Dewhurst calls for gun training for teachers
Texas Lt. Gov. David Dewhurst called Friday for state-funded, specialized firearms training for teachers and administrators to guard against school shootings.
Dewhurst, a Republican, said school districts would nominate who they wanted to carry weapons on campus. The training would be more extensive than what is currently required for a Texas concealed handgun license and include how to react technically and emotionally in an active shooter situation.
"God forbid we should have an active shooter crisis in our schools," Dewhurst said. "Eight hours of instruction and two hours on the range is not sufficient."
Dewhurst's proposal came in the aftermath of last month's mass shooting at an elementary school in Newtown, Conn., where a gunman slaughtered 20 children and six adults before killing himself. Vice President Joe Biden has been meeting with groups this week to develop policy recommendations on how to prevent such tragedies.
The National Rifle Association has called for armed guards in every school in America and rejected any further restrictions on gun purchases or ownership.
Dewhurst offered no other details of his plan on Friday any specifics of what the training should include. The amount of state funding needed would depend on the number of school districts that participate and how many people want the training. School districts would not be required to participate.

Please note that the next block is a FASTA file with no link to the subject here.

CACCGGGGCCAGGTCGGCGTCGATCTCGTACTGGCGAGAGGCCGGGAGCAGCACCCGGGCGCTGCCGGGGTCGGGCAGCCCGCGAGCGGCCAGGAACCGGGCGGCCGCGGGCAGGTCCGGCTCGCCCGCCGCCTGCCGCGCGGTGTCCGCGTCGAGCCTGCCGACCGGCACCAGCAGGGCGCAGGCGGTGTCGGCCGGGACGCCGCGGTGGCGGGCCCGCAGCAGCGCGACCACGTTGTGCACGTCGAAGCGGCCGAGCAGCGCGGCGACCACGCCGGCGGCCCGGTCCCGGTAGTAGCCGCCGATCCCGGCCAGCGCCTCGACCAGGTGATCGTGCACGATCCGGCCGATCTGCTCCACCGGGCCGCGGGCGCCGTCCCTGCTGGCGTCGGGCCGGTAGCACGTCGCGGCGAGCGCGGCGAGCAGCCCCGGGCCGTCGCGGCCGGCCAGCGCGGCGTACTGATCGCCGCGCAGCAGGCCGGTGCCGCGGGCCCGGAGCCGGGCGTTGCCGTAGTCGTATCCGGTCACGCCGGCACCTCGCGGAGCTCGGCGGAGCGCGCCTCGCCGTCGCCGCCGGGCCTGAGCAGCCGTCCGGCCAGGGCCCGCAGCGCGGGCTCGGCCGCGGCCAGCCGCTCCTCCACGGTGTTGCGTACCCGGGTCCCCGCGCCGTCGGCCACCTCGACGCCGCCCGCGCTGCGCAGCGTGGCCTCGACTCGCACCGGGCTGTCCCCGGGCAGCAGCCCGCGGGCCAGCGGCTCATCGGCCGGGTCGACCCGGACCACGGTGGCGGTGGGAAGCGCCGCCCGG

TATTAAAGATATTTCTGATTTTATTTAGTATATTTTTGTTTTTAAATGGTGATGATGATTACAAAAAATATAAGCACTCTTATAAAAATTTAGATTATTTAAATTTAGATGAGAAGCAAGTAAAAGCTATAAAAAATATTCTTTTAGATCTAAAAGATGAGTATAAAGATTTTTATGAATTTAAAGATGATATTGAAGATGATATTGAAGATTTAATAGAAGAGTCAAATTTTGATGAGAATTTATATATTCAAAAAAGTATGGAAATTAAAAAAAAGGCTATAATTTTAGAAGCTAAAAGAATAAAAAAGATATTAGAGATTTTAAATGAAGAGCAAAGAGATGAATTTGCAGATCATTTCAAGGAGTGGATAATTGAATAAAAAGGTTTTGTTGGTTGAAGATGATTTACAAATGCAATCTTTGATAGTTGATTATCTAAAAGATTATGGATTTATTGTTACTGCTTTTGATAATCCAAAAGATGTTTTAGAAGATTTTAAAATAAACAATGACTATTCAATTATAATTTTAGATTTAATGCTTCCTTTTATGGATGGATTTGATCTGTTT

Dewhurst has a concealed handgun license and made his comments in a speech to the conservative Texas Public Policy Foundation.
Texas is a state where gun ownership is typically embraced. Concealed handgun license holders are allowed to bring weapons into the state Capitol and don't have to pass through security metal detectors.
Although state law generally bans guns from schools, school districts may grant teachers and staff permission to carry weapons on to campus if they are licensed.
But lawmakers don't pass every gun bill that gets proposed. In 2011, most of the state's lawmakers signed on in support of a bill allowing concealed weapons into college classrooms, but the bill failed without a final vote in the Republican-majority House.
Dewhurst said his plan would not be a mandate for more guns in schools, but would allow school districts to seek the state's help in guarding against a mass shooter.
Texas Gov. Rick Perry has said concealed handgun license holders should be allowed to carry their weapons wherever they want. A Perry spokesman did not immediately return a telephone message seeking comment on Dewhurst's proposal.
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